In 2013-14, 55 scholarships were awarded for the 2014 intake (19 for females), 20 for the public sector and 30 for the open category. Five of these Australia Awards Scholarship recipients are also participating in the Australia Awards Leadership Program in addition to their scholarship.

Achieving 50 per cent female awardees continues to be a key challenge for the Australia Awards in Cambodia. Three of the priority sectors for scholarships (agriculture, infrastructure, law & justice) are not traditionally areas that attract high numbers of female applicants. However, the larger barrier is the lower female completion rates of secondary and tertiary education and the cultural barriers for women leaving extended family to pursue education abroad.

Many scholarship graduates occupy a range of senior and influential positions in Cambodia, including 78 senior officials (Deputy Director and above) across 26 national and provincial level government agencies; chancellors and vice chancellors at universities; and CEOs of private sector and civil society enterprises.

The Australia Awards Alumni Association is a productive and supportive partner of the Australia Awards Scholarships with a large and growing membership. In 2013-14, with the support of the Australian aid program, the Association holds a range of professional development and networking activities aimed at enhancing the people-to-people, organisation and institutional linkages created through the scholarships program.

Australian Volunteers for International Development (AVID)

The Department of Foreign Affairs and Trade is working in partnership with Australian Volunteers International, Scope Global and Australian Red Cross in delivering the Australian Volunteers for International Development program. Australian volunteers play a vital role in the fight against poverty and make a considerable contribution to the achievement of the Government’s public diplomacy objectives. Volunteering overseas is one way that Australians can make a positive contribution to poverty reduction, sustainable development and cross-cultural understanding.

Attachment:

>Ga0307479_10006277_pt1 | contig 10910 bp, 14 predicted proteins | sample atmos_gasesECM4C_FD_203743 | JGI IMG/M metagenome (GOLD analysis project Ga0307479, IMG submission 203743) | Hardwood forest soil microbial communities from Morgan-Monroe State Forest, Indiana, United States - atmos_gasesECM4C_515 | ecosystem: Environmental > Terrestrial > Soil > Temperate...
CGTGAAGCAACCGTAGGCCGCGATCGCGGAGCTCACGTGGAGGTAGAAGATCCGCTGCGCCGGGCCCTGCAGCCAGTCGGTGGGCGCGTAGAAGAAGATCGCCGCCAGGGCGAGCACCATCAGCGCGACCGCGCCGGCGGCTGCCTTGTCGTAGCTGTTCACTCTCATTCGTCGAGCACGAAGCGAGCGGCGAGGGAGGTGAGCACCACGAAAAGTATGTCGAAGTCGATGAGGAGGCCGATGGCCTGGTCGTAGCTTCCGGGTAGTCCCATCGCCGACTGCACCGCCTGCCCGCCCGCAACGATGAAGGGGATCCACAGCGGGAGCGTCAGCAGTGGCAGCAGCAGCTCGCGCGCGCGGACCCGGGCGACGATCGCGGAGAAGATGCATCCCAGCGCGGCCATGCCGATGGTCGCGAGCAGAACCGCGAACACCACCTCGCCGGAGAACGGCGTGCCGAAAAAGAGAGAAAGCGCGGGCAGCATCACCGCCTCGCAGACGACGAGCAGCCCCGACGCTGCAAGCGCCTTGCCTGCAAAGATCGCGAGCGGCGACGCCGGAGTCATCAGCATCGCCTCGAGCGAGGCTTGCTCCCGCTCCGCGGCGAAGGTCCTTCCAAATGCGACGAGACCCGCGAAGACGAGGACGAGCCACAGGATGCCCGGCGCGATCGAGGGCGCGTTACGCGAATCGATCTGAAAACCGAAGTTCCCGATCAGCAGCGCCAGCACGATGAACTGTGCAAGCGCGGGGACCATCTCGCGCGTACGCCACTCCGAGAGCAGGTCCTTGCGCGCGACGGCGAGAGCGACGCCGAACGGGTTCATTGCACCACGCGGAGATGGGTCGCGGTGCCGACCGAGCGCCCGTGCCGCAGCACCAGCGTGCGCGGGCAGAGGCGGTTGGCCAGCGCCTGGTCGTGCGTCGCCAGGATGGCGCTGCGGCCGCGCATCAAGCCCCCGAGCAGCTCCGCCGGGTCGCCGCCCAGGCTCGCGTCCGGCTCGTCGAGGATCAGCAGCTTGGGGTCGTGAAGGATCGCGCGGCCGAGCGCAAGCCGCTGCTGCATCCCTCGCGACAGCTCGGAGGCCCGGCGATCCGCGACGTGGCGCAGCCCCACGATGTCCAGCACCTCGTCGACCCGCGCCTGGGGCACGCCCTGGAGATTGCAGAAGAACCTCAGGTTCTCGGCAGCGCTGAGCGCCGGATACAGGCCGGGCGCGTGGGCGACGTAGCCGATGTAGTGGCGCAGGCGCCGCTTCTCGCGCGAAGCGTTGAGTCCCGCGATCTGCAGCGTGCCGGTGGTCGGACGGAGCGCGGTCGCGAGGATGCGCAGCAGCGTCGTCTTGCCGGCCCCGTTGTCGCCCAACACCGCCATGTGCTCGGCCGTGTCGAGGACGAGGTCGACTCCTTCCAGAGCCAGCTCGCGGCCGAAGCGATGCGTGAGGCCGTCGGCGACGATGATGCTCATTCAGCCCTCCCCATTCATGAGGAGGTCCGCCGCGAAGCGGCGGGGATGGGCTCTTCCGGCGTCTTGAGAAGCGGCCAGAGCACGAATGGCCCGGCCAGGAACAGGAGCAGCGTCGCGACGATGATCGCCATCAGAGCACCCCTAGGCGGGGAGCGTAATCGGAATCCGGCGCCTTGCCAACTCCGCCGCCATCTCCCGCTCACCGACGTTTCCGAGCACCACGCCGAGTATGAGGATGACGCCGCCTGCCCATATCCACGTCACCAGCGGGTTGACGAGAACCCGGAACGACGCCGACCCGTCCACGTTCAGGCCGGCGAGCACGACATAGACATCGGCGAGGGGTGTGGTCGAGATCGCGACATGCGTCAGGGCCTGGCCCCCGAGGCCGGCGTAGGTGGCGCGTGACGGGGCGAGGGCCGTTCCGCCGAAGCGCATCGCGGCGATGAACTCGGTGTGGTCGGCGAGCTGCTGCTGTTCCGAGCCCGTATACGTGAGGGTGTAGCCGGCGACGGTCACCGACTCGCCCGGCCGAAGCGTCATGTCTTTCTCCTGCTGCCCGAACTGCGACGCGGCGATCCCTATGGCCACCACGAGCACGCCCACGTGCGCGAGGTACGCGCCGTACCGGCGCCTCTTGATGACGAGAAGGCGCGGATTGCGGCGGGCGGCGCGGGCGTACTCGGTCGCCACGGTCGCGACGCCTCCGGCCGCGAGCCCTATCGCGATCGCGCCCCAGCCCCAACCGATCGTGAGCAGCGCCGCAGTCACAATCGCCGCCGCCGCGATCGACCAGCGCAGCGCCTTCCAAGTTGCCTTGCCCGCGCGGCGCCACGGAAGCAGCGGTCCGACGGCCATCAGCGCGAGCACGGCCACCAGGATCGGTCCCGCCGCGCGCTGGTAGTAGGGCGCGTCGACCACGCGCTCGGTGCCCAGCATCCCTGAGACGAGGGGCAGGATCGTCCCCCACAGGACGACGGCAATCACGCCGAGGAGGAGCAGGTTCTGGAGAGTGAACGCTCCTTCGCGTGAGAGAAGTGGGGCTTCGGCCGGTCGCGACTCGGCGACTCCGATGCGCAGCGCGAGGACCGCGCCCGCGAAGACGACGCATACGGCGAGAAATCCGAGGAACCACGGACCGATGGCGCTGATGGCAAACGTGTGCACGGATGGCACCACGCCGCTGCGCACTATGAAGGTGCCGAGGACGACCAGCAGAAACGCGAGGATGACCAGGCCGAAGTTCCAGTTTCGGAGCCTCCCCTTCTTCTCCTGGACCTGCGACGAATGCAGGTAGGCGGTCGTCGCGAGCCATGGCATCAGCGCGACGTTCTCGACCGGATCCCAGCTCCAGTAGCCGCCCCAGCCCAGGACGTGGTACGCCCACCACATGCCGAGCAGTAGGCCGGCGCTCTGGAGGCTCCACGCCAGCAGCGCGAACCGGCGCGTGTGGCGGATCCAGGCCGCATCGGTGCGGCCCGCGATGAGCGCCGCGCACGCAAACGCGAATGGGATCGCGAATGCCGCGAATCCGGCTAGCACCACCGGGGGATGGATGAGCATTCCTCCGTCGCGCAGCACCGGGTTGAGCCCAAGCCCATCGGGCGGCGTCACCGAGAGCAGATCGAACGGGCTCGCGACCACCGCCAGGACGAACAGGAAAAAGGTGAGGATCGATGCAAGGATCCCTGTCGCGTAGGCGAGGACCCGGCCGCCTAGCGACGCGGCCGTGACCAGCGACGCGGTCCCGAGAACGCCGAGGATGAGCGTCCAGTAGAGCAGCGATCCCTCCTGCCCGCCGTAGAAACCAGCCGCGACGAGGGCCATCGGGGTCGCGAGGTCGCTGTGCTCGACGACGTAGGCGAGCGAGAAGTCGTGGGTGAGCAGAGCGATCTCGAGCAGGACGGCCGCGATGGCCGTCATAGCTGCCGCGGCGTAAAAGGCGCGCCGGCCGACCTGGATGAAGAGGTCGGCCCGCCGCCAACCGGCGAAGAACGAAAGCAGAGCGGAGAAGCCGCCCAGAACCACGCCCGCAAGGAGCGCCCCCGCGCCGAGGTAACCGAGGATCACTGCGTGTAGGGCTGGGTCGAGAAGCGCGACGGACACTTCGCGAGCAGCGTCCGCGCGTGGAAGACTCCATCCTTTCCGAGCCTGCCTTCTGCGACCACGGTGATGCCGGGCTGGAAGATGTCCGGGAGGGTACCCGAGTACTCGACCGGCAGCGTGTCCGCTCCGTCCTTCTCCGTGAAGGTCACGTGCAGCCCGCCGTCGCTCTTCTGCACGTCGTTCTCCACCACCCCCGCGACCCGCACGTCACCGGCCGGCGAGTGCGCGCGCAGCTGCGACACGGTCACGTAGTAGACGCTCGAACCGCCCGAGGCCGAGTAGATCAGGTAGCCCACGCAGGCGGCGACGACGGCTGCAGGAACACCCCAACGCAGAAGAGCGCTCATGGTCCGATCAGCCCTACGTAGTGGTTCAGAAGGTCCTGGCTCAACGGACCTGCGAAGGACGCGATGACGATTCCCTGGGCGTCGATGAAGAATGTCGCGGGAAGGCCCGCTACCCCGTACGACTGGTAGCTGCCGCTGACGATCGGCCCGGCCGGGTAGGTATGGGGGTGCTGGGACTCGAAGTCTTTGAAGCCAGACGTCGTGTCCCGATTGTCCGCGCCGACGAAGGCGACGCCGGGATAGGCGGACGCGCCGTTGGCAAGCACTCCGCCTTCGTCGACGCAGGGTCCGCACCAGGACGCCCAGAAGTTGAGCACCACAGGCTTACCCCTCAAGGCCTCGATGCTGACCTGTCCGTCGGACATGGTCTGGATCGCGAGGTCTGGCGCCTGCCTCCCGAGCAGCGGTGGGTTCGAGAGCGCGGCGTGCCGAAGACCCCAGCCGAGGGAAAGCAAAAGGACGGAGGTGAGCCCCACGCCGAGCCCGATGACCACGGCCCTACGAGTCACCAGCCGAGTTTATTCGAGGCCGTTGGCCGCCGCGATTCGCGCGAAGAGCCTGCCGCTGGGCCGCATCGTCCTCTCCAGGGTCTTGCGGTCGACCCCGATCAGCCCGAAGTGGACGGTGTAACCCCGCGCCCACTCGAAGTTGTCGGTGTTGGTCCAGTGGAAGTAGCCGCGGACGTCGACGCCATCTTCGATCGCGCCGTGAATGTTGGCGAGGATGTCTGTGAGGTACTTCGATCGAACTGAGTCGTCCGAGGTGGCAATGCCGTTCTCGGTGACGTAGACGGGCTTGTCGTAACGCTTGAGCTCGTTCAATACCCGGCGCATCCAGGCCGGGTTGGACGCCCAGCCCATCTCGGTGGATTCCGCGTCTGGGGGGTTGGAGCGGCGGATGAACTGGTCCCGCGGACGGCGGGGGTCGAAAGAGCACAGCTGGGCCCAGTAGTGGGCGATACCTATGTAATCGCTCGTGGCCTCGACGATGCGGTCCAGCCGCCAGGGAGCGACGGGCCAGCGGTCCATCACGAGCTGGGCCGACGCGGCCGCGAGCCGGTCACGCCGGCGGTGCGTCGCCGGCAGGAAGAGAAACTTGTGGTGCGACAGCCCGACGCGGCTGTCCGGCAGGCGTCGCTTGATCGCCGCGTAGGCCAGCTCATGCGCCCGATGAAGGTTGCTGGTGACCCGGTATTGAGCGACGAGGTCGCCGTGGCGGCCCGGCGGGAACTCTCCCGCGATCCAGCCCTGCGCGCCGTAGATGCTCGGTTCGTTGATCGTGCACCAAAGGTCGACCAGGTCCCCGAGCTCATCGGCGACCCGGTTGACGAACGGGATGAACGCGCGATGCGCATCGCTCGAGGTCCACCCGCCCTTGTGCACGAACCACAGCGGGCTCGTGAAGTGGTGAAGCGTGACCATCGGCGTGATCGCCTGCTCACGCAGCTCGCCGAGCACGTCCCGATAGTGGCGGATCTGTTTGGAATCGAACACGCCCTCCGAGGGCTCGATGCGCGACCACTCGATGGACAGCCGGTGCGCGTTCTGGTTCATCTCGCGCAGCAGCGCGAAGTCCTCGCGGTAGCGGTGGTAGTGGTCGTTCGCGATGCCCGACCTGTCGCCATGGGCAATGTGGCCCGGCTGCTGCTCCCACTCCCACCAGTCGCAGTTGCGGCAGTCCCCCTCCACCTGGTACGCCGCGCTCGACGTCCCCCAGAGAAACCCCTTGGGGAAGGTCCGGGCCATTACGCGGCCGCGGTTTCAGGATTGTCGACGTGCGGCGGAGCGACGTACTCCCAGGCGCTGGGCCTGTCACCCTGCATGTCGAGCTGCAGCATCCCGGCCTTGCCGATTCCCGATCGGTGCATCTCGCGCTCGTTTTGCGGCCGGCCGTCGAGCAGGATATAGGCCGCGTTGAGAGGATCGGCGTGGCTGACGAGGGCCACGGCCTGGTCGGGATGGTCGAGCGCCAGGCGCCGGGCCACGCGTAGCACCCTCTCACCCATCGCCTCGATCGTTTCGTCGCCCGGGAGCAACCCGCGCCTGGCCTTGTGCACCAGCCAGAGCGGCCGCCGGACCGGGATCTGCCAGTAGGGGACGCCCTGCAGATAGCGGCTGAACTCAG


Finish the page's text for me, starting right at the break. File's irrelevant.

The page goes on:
Australian volunteers come from a diverse range of backgrounds and include women and men aged from 18 to 80 years. Australian volunteers have varying professional backgrounds which enable them to work on a range of activities including setting up medical clinics so that women can give birth safely, building stronger homes to withstand natural disasters and helping children with disabilities to get to school.

In 2013-2014, DFAT deployed a total of 162 volunteers to Cambodia including 74 new volunteers. In 2014-15, a total of 141 volunteers are planned to be supported, including 58 new volunteers.

Our results

  • Australia is supporting the Cambodian Government’s second Health Strategic Plan 2008-2015 assisting the Cambodian Ministry of Health to improve health outcomes in Cambodia. In 2014, 84 per cent of births were attended by trained health staff (up from 71 per cent in 2010) and 93 per cent of poor people were able to access subsidised health care services.
  • In 2013-14 the Cambodia Agricultural Value Chain program (CAVAC) rehabilitated or constructed seven irrigation schemes. This allowed an estimated additional 3,897 hectares of land to be irrigated which will enable 4,221 families to grow more than one rice crop a year.
  • We have contributed to the completion of the trial in Case 1 and the first trial in Case 2 of the Khmer Rouge Trials (the Extraordinary Chambers in the Courts of Cambodia).
  • 500 women and girls experiencing violence have received counselling, legal aid, medical services or shelter as well as being assisted to reintegrate with their families and communities.
  • During 2013, 17.33 square kilometres of land were cleared and released for productive use under the multi-donor Clearing for Results Phase 2 project. Mine clearance operators found and destroyed 4,508 mines and other explosive remnants of war. Landmine casualties decreased from 39 in 2012 to 13 in 2013.
  • In 2013-14, 55 scholarships were awarded for the 2014 intake (19 for females), 20 for the public sector and 30 for the open category. Five of these Australia Awards Scholarship recipients are also participating in the Australia Awards Leadership Program in addition to their scholarship.

An irrigation barrier, Campong Chhnang, Cambodia (credit: DFAT).
An explanation of HIVAIDS and how it is transmitted being given by then volunteer Aaron Watson (credit: DFAT).
Mak Moa Nang is a teacher at Krola Primary School. She has been teaching for six years (credit: CARE Australia).